In line with some of this week’s previous posts, another unexpected upside that came out of my catching covid a week out from Christmas, was the fact that I got to watch the global online livestreaming event of A Little Drummer Boy… actually live.
I had planned to watch it as my end of work, ‘just sit still and do nothing tonight’ viewing: about 5 hours later.
Instead I watched it in the middle of the day, Australian time – live.
There’s something about it being live that makes it more meaningful. Don’t ask me why, but it’s true. Sure, it doesn’t make sense. I was always going to be in my unit, not there, watching the concert many thousands of kilometres away.
Google tells me it’s about 15,000km from Tennessee to Sydney.
Still there’s an immediacy and proximity to it, if you’re watching live.
The first Christmas was a long way away and a long time ago. Common consensus says that Jesus was born in the year 4BC, but even with that, there’s a bit of give and take up to about 5 years either way.
Google again informs me that it’s about 14,120km from Bethlehem to Sydney.
That’s a long way away in both space and time.
However, through the writings in the pages of the gospel we can gain immediacy and proximity.
Matthew – most agree this was the Matthew that was one of Jesus’ disciples.
Mark – This man was also known as John Mark and he was very close friends with Peter, who, along with James and John, was the closest to Jesus of all the disciples.
Luke – a non-Jewish doctor who was highly educated and meticulous with his details. We know from Acts, another book in the New Testament that he wrote, that Luke travelled with the famous apostle, Paul. Paul, who was well acquainted with Peter, James and John.
John – John’s nickname is ‘The Disciple Jesus Loved’, which is possibly John’s humble way of acknowledging that he was the only disciple not to die a martyr’s death. When Jesus himself was being crucified, the following happened:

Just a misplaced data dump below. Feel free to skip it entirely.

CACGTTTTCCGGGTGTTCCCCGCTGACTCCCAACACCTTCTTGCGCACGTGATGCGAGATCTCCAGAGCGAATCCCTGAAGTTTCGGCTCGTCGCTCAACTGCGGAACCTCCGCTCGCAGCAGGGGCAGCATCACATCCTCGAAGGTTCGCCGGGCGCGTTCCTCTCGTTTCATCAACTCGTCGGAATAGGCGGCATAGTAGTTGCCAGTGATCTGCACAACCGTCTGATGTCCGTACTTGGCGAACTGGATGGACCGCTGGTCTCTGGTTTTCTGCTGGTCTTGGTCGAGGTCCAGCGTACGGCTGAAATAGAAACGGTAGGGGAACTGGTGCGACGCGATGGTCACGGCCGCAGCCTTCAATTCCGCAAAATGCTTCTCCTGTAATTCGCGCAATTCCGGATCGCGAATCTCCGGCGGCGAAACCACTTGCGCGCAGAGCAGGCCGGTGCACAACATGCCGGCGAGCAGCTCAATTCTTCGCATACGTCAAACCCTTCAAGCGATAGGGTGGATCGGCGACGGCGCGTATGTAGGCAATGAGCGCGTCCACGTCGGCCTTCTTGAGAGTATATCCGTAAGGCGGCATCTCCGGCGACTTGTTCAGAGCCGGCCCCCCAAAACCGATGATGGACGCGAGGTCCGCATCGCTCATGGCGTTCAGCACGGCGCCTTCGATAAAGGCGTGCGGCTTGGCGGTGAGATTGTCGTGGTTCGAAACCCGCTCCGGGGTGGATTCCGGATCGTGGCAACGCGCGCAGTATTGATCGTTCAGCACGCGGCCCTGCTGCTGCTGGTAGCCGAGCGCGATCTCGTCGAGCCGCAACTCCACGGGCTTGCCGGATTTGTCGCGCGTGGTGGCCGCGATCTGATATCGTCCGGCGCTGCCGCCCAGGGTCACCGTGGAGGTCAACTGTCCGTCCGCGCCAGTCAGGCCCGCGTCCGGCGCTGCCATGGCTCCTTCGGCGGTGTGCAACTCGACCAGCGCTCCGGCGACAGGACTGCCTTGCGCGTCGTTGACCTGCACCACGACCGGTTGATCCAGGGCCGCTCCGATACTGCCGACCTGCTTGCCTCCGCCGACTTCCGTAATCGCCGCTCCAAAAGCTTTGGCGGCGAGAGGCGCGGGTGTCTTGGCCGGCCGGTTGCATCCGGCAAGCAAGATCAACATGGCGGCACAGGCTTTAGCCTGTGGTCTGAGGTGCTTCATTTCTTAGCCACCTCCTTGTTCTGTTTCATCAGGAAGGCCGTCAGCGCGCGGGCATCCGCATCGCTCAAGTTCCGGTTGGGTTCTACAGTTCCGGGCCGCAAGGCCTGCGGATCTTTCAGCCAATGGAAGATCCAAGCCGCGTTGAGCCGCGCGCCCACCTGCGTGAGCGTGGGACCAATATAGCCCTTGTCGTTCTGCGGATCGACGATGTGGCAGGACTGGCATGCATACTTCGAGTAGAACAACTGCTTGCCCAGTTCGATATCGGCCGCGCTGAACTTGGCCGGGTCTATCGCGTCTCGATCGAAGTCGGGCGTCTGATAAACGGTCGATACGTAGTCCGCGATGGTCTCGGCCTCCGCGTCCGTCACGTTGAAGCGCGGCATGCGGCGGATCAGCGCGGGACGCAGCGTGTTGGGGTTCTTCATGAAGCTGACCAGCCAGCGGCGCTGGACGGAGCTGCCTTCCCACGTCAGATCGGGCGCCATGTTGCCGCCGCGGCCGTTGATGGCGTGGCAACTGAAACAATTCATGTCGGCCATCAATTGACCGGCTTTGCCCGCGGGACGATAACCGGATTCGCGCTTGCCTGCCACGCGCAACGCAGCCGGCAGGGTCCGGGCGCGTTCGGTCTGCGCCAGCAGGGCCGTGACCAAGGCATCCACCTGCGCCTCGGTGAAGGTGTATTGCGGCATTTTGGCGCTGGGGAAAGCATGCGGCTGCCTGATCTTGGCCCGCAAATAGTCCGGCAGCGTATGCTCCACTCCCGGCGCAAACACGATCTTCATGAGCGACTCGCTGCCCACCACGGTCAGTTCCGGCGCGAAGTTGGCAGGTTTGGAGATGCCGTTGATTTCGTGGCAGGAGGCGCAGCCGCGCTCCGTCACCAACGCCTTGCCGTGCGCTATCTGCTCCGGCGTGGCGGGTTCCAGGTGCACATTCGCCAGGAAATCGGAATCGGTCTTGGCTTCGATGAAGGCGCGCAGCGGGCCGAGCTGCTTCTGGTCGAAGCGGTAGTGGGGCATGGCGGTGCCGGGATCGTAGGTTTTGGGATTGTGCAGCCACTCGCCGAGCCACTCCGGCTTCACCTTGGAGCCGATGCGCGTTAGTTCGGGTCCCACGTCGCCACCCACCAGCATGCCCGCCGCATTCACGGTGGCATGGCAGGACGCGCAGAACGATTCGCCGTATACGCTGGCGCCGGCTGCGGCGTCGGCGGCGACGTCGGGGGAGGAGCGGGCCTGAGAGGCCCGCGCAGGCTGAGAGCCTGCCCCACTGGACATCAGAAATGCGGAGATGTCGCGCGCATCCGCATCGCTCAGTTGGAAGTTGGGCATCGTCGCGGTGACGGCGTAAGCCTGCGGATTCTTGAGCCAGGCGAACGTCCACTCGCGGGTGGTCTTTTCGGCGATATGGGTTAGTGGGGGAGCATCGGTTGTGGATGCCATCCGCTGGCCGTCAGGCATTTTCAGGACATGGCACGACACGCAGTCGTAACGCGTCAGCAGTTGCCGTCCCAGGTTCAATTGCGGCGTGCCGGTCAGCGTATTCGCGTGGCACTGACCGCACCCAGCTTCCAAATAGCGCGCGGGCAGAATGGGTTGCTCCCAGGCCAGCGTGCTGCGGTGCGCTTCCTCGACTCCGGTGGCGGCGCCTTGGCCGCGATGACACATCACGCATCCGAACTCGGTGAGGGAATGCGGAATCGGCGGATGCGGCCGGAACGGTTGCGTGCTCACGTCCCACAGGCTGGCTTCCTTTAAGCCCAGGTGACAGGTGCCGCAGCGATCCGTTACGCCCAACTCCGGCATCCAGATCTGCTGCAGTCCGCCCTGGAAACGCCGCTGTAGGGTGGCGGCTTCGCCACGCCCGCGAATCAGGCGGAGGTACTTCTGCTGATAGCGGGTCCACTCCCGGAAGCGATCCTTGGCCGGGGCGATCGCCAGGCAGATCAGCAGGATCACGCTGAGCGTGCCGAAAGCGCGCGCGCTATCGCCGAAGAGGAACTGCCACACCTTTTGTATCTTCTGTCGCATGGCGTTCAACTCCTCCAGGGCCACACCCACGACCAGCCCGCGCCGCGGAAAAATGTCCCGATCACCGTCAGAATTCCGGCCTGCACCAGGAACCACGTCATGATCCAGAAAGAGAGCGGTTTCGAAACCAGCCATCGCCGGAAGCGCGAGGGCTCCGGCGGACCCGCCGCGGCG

When Jesus saw his mother there, and the disciple whom he loved standing nearby, he said to her, “Woman, here is your son,” and to the disciple, “Here is your mother.” From that time on, this disciple took her into his home.
How’s that for immediacy and proximity? And it’s possible that John lived longer than all of the disciples and could have refuted anything that he thought was incorrect in the other accounts.
The first Christmas in Bethlehem is a long way away in both space and time for me. But I, and you, can be brought near by the written accounts from those who were with Jesus or knew those who were.
We can also be brought near if we ask God to come near to us. He was happy to do so at the first Christmas.
He’s happy to do so again.
And for the record, I did enjoy the for King and Country livestream. So much so that I wanted to applaud at the end. It felt weird though, being so far away. So instead, I gave them a golf clap, which is also odd!
But no one else was around, so it didn’t matter.
If it feels weird to pray, no one else needs to be around when you do. And if you don’t know what to say at first, give it time.
Yours in starting with a golf clap,